This movie is only slightly behind “Phantom Menace” in anticipation and excitement among kids, but parents need to know that it is very, very, very raunchy, with incessant and prolonged sexual humor. Because it is a comedy, the rating system gives it a PG-13, but the material would clearly get an R if it appeared in a drama. Do not kid yourself that some of these jokes are “over their heads.” Those kids who do not see it — or who do see it and miss some of the jokes — will hear detailed explanations from those who do of references like Powers asking one woman “Which is it, spits or swallows?” and pretty much every woman “Do I make you horny?” In addition, the movie features character names Felicity Shagwell and Ivana Humpalot, a rocket shaped like a penis (described by a series of characters with every imaginable euphemism), references to a one-night stand “getting weird,” an extended sequence in which it appears that a number of objects are removed from Powers’ rectum, and Powers’ inability to perform in bed due to his missing “mojo.” There is also a good deal of potty humor, including Powers mistaking a stool sample for coffee.

The movie is very funny at times and always genial enough to inspire generosity toward the jokes that don’t work. Spy boss Basil Exposition (Michael York) wisely advises both Powers and the audience not to think too much about the plot. So we are left with a series of skits as Austin Powers (Mike Meyers) loses his wife (Elizabeth Hurley from the first movie, who turns out to be a killer robot), meets up with CIA agent Felicity Shagwell (deliciously pretty Heather Graham) and goes after Dr. Evil (also Mike Myers), still plotting world domination, with the assistance of Number Two (played by Robert Wagner in the scenes set in the present and Rob Lowe doing a great Robert Wagner impersonation in the scenes set in the past). Dr. Evil goes back in time to 1969 to steal Powers’ “mojo” with the help of a huge Scot called Fat Bastard (also Mike Meyers) and Powers goes back to 1969 to retrieve it. Meanwhile, Dr. Evil is still struggling with his dysfunctional relationship with his son (Seth Green), who goes on the Jerry Springer show to talk about it with other children of fathers plotting world domination. Dr. Evil becomes very attached to a tiny clone of himself, christened “Mini-Me” and takes time out from extorting billions of dollars from the President (Tim Robbins) to sing “Just the Two of Us” with him. And somehow everyone ends up on the moon.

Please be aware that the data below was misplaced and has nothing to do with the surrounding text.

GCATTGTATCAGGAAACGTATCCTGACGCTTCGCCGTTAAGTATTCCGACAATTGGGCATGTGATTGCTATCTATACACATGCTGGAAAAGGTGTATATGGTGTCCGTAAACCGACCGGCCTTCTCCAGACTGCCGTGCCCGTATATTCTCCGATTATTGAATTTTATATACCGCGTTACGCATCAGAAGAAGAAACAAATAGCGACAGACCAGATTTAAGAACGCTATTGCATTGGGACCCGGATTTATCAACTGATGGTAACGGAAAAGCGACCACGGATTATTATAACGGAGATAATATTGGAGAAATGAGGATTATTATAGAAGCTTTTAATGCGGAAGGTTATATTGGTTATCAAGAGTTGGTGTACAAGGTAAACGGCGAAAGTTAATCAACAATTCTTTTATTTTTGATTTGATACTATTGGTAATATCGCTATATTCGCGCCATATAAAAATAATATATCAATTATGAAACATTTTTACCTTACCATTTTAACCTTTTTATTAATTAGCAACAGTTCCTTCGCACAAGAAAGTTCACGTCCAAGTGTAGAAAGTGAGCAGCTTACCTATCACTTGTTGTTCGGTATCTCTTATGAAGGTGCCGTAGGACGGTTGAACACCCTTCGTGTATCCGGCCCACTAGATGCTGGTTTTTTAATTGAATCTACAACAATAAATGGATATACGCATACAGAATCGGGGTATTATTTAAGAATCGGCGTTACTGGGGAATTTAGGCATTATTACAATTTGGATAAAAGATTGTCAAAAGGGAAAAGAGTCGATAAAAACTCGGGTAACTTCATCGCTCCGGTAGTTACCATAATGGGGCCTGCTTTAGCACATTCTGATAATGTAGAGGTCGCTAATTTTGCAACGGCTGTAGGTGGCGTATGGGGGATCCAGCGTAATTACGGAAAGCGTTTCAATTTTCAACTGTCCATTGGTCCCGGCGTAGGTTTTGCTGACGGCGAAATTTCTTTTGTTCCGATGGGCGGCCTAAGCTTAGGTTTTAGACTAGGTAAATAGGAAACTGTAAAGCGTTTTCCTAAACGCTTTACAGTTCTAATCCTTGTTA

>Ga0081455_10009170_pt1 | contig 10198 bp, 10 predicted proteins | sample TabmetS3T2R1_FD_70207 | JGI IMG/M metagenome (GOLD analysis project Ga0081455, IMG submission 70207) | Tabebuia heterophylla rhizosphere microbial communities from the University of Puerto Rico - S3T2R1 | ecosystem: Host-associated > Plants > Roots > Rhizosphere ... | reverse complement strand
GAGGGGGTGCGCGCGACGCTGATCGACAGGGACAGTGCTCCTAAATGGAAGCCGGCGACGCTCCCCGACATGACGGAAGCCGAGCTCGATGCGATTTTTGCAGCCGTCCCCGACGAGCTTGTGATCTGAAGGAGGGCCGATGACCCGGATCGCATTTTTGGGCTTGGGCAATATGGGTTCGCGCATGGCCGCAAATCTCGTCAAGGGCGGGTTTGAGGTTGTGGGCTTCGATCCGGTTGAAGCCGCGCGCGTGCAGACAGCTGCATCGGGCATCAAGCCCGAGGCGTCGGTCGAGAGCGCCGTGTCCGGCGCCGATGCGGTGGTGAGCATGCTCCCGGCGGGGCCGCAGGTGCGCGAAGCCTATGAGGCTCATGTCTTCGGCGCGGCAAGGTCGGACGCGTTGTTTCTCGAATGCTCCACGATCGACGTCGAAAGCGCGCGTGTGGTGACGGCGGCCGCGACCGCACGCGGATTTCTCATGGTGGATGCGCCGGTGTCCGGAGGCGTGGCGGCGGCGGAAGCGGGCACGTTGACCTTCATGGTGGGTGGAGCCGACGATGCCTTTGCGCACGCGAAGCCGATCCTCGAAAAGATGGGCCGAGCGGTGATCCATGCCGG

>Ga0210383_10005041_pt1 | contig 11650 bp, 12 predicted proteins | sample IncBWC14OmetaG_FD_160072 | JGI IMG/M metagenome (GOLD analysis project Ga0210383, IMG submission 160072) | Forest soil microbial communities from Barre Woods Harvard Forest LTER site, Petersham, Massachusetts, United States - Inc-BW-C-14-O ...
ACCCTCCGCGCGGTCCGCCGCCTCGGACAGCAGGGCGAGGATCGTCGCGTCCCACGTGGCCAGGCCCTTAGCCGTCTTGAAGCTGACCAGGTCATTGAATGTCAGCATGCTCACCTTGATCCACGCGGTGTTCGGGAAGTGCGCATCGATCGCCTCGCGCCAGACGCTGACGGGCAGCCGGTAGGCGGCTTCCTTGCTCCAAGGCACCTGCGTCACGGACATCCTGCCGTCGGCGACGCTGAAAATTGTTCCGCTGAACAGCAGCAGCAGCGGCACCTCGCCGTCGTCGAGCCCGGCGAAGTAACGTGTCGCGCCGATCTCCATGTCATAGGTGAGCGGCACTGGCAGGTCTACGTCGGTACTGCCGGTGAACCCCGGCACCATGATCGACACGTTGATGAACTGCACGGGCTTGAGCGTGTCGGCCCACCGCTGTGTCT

This is silly fun for its core audience of college kids. They will find the jokes about the 1980’s wildly funny, though they may miss some of the jokes about the 1960’s. Parents should be very cautious about allowing children or young teens to see the movie, and should be prepared to talk with kids who see or hear about it, to answer questions, explain family standards on the use of the language in the movie, and to provide reassurance.

Related Tags:

 

Action/Adventure Comedy Satire Spies
THE MOVIE MOM® is a registered trademark of Nell Minow. Use of the mark without express consent from Nell Minow constitutes trademark infringement and unfair competition in violation of federal and state laws. All material © Nell Minow 1995-2022, all rights reserved, and no use or republication is permitted without explicit permission. This site hosts Nell Minow’s Movie Mom® archive, with material that originally appeared on Yahoo! Movies, Beliefnet, and other sources. Much of her new material can be found at Rogerebert.com, Huffington Post, and WheretoWatch. Her books include The Movie Mom’s Guide to Family Movies and 101 Must-See Movie Moments, and she can be heard each week on radio stations across the country.

Website Designed by Max LaZebnik